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Is it More Important to Train to Failure with Light Loads?

Mass Research (Volume 4 - Issue 3)

Study ReviewedMuscle Failure Promotes Greater Muscle Hypertrophy in Low-Load but Not in High-Load Resistance Training. Lasevicius et al. (2019)

by Greg Nuckols

A recent study compared four conditions: training to failure with high loads (80% 1RM), training to failure with low loads (30% 1RM), stopping shy of failure with high loads, and stopping shy of failure with low loads. Its design wasn’t what I was hoping for, and some of the results are genuinely confusing, but it’s an interesting study nonetheless.

Key Points

  • This study compared four conditions: training to failure with high loads (80% 1RM), training to failure with low loads (30% 1RM), stopping shy of failure with high loads, and stopping shy of failure with low loads. In the conditions where subjects stopped shy of failure, subjects performed 60% as many reps per set as the failure conditions, and performed extra sets in order to equate volume load.
  • The high-load conditions led to the largest strength gains, unsurprisingly.
  • Hypertrophy was similar in both high-load conditions and the low-load failure condition. The low-load non-failure condition led to less growth.
  • The confusing aspect of this study was how the high-load non-failure condition led to so much hypertrophy. Subjects likely had 7+ reps in the tank on all sets. I’m honestly not sure how to explain it.

High-load versus low-load training and the effects of proximity to failure on muscle growth are two subjects we’ve covered in MASS before (onetwothreefourfivesixseveneightnineten). They’re relevant to the MASS readership, however (especially proximity to failure), and it seems like they’re the subject of a hefty proportion of training studies that have been published in the past few years. So today, dear reader, we’re looking at these topics once more. The presently reviewed study (1) is interesting, however, because it addresses both topics at once.

Over eight weeks, subjects trained unilateral knee extensions with either high (80% 1RM) or low (30% 1RM) loads. Subjects trained one leg with three sets to failure, and trained the other leg with 60% of the average number of reps performed during the failure sets. Unsurprisingly, heavier training led to larger strength gains, but surprisingly, the high-load non-failure condition led to just as much muscle growth as the two failure conditions (while the low-load non-failure condition experienced very lackluster hypertrophy results). This was a surprising finding because the high-load non-failure condition wasn’t just training 2 or 3 reps shy of failure – they probably had 7+ reps in the tank. Read on as I slowly descend into madness while trying to interpret these results.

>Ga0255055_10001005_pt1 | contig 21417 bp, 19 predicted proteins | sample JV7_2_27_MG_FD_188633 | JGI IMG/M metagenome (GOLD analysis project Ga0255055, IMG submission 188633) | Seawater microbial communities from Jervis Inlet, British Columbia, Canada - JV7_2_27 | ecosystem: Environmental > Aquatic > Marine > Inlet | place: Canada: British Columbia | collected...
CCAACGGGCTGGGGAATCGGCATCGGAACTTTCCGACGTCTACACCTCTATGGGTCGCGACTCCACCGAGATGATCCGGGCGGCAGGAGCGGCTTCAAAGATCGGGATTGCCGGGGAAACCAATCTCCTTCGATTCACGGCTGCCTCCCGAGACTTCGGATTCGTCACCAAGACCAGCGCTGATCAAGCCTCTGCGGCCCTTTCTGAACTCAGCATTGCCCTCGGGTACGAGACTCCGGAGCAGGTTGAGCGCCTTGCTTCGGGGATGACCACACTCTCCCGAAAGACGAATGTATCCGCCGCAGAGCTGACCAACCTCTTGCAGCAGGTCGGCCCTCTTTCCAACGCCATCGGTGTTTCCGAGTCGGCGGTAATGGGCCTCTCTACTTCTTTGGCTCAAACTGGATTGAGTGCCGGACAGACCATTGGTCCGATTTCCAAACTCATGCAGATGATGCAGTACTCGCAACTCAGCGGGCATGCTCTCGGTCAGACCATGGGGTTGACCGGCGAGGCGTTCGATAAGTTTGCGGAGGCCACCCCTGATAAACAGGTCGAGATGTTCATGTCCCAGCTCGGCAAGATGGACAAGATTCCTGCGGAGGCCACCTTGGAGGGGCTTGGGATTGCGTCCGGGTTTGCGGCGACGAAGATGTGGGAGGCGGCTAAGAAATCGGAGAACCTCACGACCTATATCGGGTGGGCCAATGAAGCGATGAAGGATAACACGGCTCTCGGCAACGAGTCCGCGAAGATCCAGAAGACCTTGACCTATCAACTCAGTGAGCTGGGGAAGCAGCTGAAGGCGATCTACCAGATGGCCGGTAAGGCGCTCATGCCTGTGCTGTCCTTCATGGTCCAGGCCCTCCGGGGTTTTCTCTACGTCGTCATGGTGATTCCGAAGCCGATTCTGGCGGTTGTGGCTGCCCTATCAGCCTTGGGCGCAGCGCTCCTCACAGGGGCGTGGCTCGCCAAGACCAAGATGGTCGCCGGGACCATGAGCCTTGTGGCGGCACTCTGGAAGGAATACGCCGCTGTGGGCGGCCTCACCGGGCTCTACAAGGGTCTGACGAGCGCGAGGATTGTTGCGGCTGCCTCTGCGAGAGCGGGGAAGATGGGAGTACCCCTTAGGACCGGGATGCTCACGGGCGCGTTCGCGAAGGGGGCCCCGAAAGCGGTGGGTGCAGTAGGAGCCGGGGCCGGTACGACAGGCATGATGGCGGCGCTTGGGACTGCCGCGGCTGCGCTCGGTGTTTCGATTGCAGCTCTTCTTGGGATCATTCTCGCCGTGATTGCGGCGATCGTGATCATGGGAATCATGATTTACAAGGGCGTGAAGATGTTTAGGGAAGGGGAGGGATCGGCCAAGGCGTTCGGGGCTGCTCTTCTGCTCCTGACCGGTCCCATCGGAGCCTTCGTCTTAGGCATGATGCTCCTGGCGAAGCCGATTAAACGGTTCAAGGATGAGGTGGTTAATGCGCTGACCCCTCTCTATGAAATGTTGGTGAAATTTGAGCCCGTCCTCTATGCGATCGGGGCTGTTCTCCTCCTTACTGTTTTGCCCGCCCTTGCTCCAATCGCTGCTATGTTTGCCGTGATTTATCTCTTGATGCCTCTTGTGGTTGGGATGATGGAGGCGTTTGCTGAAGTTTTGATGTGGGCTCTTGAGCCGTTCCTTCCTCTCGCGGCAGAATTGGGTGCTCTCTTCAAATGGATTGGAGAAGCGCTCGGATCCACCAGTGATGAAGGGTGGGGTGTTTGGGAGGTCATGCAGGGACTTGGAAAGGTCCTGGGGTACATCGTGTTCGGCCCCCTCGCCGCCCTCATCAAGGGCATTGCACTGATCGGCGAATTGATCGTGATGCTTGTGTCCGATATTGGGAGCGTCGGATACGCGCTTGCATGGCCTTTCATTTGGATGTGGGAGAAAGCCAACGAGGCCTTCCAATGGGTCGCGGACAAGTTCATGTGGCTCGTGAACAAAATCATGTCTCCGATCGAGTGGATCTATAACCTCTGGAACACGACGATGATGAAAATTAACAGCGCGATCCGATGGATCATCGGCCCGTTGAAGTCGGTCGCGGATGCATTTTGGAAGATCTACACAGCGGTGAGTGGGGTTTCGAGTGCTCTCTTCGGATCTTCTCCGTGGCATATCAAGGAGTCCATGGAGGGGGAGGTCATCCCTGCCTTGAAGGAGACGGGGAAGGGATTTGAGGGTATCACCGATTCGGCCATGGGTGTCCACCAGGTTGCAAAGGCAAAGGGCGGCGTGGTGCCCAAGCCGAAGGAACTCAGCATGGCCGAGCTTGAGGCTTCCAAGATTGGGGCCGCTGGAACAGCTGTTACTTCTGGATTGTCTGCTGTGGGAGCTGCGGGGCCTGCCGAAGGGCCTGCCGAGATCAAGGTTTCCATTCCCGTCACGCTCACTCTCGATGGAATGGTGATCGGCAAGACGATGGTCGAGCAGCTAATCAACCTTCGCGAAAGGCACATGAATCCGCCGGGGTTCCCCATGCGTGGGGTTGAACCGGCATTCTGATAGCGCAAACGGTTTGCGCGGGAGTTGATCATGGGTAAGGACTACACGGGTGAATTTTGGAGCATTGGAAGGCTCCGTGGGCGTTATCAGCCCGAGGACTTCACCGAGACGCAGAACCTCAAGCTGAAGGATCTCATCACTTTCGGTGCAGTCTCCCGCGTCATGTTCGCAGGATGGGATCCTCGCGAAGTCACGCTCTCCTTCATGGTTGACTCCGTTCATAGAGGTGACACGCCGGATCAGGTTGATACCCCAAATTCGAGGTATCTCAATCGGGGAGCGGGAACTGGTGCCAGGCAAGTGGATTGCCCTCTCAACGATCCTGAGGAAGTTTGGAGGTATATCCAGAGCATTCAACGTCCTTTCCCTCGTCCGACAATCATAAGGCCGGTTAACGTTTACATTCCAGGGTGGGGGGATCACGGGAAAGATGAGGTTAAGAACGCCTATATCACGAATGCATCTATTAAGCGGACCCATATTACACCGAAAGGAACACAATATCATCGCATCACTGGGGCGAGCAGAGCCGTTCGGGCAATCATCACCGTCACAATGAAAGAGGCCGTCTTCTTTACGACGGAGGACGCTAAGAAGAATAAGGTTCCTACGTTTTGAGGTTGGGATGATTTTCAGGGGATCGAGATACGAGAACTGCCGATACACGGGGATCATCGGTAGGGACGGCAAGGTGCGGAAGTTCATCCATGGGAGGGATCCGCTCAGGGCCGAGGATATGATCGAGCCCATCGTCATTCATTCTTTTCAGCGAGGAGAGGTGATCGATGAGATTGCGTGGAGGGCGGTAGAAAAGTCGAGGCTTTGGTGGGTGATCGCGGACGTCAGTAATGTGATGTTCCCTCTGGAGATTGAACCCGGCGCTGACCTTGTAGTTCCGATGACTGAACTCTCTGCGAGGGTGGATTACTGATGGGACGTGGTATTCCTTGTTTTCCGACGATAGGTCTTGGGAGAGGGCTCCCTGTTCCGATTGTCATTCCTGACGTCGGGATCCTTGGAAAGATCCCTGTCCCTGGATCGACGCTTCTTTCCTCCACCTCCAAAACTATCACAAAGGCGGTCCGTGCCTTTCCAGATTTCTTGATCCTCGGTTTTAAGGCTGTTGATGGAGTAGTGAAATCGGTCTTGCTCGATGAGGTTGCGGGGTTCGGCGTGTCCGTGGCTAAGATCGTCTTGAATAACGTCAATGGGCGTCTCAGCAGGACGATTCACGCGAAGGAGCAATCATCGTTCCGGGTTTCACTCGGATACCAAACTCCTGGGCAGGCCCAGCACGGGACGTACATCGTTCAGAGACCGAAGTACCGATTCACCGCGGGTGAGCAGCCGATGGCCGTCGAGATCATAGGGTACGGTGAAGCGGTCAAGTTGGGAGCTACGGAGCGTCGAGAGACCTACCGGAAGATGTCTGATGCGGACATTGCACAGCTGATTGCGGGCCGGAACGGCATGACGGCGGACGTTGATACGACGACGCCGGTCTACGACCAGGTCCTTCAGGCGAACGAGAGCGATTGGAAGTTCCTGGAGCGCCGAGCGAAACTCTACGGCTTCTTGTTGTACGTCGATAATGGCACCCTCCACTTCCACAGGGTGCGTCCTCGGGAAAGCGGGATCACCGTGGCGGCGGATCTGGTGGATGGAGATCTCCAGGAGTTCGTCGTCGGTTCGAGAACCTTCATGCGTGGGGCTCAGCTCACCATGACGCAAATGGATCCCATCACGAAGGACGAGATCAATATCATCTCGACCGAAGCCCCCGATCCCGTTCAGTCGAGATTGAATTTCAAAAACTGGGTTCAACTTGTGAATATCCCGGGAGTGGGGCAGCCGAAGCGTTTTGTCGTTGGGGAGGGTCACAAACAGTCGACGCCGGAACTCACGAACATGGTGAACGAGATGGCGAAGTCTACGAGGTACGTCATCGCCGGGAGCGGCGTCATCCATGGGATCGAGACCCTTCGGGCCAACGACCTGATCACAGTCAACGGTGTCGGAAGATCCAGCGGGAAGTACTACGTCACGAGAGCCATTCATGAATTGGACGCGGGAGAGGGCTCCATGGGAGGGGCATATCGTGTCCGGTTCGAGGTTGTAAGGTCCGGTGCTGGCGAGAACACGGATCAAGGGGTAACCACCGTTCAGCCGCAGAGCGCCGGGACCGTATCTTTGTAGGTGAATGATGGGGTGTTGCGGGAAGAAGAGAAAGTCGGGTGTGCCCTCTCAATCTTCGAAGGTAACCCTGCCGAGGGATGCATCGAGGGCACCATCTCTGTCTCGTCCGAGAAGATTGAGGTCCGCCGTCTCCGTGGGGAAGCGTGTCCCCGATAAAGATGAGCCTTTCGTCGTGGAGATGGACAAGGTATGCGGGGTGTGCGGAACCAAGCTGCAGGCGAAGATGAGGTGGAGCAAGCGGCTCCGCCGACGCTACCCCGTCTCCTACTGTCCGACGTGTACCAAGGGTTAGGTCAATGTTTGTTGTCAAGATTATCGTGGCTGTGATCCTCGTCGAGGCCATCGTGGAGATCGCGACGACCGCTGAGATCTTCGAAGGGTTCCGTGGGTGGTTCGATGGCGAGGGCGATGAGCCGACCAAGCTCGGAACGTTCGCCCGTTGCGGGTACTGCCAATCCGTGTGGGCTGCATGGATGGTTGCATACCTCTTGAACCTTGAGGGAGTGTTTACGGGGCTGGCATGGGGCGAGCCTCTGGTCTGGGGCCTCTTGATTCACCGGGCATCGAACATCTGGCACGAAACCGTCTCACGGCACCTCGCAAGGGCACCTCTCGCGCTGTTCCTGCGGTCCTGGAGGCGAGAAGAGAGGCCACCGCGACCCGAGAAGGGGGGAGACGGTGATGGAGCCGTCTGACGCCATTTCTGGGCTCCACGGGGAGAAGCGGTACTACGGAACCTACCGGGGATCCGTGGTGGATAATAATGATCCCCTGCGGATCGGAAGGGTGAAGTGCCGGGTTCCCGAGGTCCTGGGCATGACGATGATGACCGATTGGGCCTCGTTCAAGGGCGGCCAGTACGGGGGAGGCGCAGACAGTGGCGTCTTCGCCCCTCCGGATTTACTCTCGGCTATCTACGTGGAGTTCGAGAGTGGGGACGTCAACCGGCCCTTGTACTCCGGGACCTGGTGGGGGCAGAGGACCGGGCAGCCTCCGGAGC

Purpose and Hypotheses


The purpose of this study was to compare the effects of intensity and proximity to failure on muscle growth and strength gains when equating for volume load.


The authors hypothesized that proximity to failure wouldn’t impact muscle growth or strength gains when training at higher intensities (in other words, that training to failure or not to failure would have similar effects), but that training to failure would lead to more muscle growth and larger strength gains when training with low intensities.

Subjects and Methods


25 subjects completed the study. They were all 19- to 34-year-old males who were active, but who had not performed any resistance training for at least 6 months prior to the study.

Experimental Design

Before and after eight weeks of training, subjects tested their unilateral knee extension 1RM with both legs, and quadriceps cross-sectional area at the midpoint of the thigh was assessed using MRI.

The subjects were randomized into two groups: One group performed unilateral knee extensions with 80% of 1RM, and one group performed knee extensions with 30% of 1RM. Furthermore, each subject’s legs were randomized into two conditions: one leg trained to failure, and the other leg matched volume load but trained shy of failure. For the failure conditions, subjects simply performed three sets of unilateral knee extensions to failure, with two minutes between sets. Then, the researchers calculated the average number of reps per set, and the subjects completed 60% as many reps per set on their non-failure leg (still with two minutes between sets) until they equated volume load between legs. So, for example, if a subject performed 12 reps on set 1, 10 reps on set 2, and 8 reps on set 3 with their failure leg, they performed 30 reps in total, averaging 10 reps per set. Then, on their non-failure leg, they’d perform sets of 6 reps until they’d equated volume load (sets x reps x load) between legs. Depending on the strength differential between legs, that means the non-failure leg performed either 5 sets (if the non-failure leg was stronger or if both legs were of similar strength) or 6 sets (if the failure leg was stronger), with the 6th set only consisting of a couple reps. Subjects rested for two minutes between sets, and trained twice per week.

30 minutes after each training session, subjects were asked to provide an effort-based rating of perceived exertion for each leg using a 0-10 scale (where 0 is no exertion whatsoever, and 10 is maximal exertion).